There are several benefits of providing a pleasant user experience that have a direct impact on your SEO. Visitors stay on your website longer and engage with more of your content, which reduces your bounce rate. This also increases the average time on site and odds of a conversion occurring, or at the very least a social share or follow.

7. Mobile-first strategies have become a necessity.

With so much traffic coming from mobile devices, it really causes you to think about the mobile user first when designing page layouts and offers. The good thing is that there is no question — mobile traffic percentages continue to grow. There will always be businesses that just don’t see a large percentage of mobile traffic. Take this chemical storage building web page for example — the majority of their traffic is going to come from a desktop user in an office setting. They have a mobile friendly contact option, which is good, but a full-on redesign isn’t as crucial as it would be for a consumer e-commerce website.

Related: These 9 SEO Tips Are All You’ll Ever Need to Rank in Google

8. Links will continue to be a by-product of excellent content.

Links aren’t going anywhere — they are still a key ranking signal. Rather than stress about how to secure them, create content that is so good that people share it and link to it without you having to ask. Infographics and detailed case studies and reports will tend to perform better than standard blog posts. There are infographics my agency did years ago for brands that continue to acquire them links every week naturally.


5 Reasons You Need a Blog for Your Small Business

u’re a small business with a company website. Maybe you have a few pages about your company, describing products or services. That’s enough, right?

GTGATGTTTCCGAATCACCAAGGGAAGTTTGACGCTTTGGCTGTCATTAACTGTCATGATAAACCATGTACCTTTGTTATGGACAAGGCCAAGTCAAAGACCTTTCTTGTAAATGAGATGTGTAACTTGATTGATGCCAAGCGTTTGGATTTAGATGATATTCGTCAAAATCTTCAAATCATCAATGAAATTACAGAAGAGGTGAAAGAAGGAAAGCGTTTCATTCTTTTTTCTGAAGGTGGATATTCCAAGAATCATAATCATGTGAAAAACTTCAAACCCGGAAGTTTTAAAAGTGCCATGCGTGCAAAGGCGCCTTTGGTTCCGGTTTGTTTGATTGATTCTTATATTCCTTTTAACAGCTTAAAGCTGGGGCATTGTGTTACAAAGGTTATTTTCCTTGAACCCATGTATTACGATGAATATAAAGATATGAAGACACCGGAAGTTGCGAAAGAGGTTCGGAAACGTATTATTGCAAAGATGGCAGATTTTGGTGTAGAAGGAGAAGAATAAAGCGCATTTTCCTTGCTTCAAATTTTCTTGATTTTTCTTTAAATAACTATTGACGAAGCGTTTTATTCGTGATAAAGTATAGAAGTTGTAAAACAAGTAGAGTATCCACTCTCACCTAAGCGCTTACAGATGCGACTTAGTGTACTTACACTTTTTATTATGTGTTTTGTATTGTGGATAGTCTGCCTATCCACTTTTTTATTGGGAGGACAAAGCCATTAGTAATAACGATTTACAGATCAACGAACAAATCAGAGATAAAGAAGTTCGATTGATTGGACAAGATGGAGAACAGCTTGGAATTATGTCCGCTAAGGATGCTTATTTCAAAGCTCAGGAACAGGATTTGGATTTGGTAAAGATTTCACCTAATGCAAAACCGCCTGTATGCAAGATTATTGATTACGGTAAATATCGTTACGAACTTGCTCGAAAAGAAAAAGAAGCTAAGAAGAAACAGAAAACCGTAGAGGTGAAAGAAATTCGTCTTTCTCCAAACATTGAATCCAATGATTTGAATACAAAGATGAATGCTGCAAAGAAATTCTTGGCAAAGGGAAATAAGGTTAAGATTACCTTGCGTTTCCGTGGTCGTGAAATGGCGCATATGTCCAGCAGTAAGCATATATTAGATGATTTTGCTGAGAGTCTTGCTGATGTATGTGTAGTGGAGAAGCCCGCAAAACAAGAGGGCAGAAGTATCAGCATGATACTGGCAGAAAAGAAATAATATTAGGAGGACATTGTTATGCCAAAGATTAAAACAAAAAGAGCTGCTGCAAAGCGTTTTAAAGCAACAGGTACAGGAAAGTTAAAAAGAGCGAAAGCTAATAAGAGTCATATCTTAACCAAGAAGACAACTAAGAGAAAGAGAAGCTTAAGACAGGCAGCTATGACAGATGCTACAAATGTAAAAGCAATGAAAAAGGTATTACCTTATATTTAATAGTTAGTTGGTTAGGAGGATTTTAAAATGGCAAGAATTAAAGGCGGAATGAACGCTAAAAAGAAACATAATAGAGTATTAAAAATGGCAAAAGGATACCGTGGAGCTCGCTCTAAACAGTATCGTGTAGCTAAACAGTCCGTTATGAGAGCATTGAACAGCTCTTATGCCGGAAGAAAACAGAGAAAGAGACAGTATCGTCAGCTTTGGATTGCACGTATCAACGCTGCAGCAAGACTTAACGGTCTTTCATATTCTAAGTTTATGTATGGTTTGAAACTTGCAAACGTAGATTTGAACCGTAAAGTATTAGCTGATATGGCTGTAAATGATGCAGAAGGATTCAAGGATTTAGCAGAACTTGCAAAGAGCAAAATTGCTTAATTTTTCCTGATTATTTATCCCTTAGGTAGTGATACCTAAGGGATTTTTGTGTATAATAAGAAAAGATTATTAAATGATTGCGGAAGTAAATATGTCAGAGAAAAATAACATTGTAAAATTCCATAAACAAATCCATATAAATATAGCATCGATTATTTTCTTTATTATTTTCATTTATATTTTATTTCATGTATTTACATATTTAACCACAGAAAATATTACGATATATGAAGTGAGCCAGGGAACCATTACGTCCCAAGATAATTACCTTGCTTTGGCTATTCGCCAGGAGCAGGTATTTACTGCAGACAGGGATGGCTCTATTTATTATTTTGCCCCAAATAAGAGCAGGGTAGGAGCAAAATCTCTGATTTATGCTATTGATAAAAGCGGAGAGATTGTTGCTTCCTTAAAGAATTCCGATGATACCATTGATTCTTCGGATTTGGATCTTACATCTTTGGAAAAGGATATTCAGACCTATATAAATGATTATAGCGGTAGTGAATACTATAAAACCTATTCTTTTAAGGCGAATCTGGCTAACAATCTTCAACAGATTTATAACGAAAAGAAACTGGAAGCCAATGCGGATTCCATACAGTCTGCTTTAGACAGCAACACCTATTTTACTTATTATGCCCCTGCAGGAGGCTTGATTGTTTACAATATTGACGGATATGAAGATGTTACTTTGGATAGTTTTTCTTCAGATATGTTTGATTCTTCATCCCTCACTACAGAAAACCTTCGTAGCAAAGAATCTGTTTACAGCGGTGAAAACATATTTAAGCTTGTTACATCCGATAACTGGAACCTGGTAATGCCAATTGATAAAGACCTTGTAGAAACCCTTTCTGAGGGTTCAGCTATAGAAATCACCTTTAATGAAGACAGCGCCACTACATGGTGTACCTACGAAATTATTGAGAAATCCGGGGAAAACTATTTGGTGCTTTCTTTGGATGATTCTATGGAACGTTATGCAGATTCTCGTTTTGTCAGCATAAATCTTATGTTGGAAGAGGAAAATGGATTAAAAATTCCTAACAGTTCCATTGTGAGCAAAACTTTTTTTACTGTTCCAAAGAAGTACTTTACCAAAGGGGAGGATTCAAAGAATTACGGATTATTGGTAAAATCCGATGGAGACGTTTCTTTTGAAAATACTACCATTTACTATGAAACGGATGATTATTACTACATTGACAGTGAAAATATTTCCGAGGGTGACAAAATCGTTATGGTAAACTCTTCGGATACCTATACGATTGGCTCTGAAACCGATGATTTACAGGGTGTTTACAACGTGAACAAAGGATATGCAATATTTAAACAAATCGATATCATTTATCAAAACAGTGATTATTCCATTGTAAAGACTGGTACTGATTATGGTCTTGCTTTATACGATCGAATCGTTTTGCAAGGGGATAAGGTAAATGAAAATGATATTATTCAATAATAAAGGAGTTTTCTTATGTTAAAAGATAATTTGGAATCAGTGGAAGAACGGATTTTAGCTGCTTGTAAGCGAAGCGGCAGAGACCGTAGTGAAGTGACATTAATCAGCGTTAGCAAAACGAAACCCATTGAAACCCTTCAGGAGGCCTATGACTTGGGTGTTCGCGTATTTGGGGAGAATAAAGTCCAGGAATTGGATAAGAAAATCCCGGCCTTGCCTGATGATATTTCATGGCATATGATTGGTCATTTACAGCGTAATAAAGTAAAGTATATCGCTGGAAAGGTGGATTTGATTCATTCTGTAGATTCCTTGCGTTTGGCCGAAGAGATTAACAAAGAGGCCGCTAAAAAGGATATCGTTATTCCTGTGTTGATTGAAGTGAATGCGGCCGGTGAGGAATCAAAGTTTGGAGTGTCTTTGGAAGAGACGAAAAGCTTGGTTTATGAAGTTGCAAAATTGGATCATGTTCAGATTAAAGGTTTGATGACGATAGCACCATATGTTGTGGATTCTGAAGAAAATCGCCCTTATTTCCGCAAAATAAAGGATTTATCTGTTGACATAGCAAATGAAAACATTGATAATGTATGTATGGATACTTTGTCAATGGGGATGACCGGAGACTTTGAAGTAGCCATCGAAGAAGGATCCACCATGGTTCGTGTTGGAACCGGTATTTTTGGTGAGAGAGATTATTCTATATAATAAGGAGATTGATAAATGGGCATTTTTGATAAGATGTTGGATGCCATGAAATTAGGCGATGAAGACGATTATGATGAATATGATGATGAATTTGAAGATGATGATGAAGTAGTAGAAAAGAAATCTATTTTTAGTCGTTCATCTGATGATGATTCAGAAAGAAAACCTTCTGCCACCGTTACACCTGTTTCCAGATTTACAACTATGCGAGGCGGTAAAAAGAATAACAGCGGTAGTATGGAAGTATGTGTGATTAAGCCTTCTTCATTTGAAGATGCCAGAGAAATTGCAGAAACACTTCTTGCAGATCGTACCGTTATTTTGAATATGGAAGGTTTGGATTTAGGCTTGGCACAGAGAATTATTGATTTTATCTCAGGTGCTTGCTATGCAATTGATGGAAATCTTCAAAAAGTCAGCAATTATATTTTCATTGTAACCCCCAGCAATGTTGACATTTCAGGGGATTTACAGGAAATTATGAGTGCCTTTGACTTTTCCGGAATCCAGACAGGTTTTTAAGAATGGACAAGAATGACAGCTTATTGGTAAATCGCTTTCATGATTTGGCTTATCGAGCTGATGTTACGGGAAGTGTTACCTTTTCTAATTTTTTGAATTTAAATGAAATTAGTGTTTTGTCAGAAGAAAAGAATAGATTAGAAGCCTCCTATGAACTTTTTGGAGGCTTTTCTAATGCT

Not necessarily.

Along with your site, you need a business blog page. And you need to fill that blog with high-quality content that relates to your industry.

Why? Great questions. I’ve got five reasons for you.

1. To make the search engine gods happy.

If one of your top goals isn’t to climb to that number one spot in Google search rankings, well…it’s time to make a new goal. Case in point: the top 4 spots in a Google search get 83% of the clicks. That’s right. So if you’re down on page 3 or 4, no one will ever see you.

So how do you climb the rankings? I could write an entire book on it, but one way is to make sure you’re getting plenty of content out there for Google to index. Your blog is the perfect vehicle for that. And as your site gets crawled and new content is found, you increase the chances of rising in the search engines.

2. To provide fresh content for your users.

Google isn’t the only one who loves fresh content. People who come to your site do as well. That can include customers, potential customers, and people in your industry.

Why do you want to keep plenty of content out there for people to enjoy? Simple. The more they like your content, the more they come back. The more they come back, the more likely they are to buy.

3. To have something to share on social media.

Social media is something many small businesses really have no clue how to run. What’s the purpose of social media? It’s to engage your customers. It’s to connect with influencers. It’s to get your brand name out there.

Yeah, all of that.

But if you aren’t producing content, what are you sharing that lets people get to know you? The more content you produce on your blog, the more you can share with your social followings. Need help promoting your content on social media? Check out this guide.

4. To give something for others to share on social media.

Of course, sharing your content on social media is only half the story. The other half is that you want others to share it too. After all, if you’re producing quality blog content, odds are your followers will start sharing it with their friends, and their friends with their friends, and their friends with their friends…

You get the picture. The word spreads. Or more importantly your word spreads.

5. To show off your expertise.

Think of it this way… who would you buy from–the company with a 4-page website with a bit of info about themselves or their product, or the company with 50 published articles detailing the ins and outs of the industry, products, etc.?

Yes, the latter.

See, the more you write knowledgeably and share on your topic, the more you’ll be seen as the expert in your field. This will build trust with your customers, and could even land you some great press as a source for news articles or even contributor roles.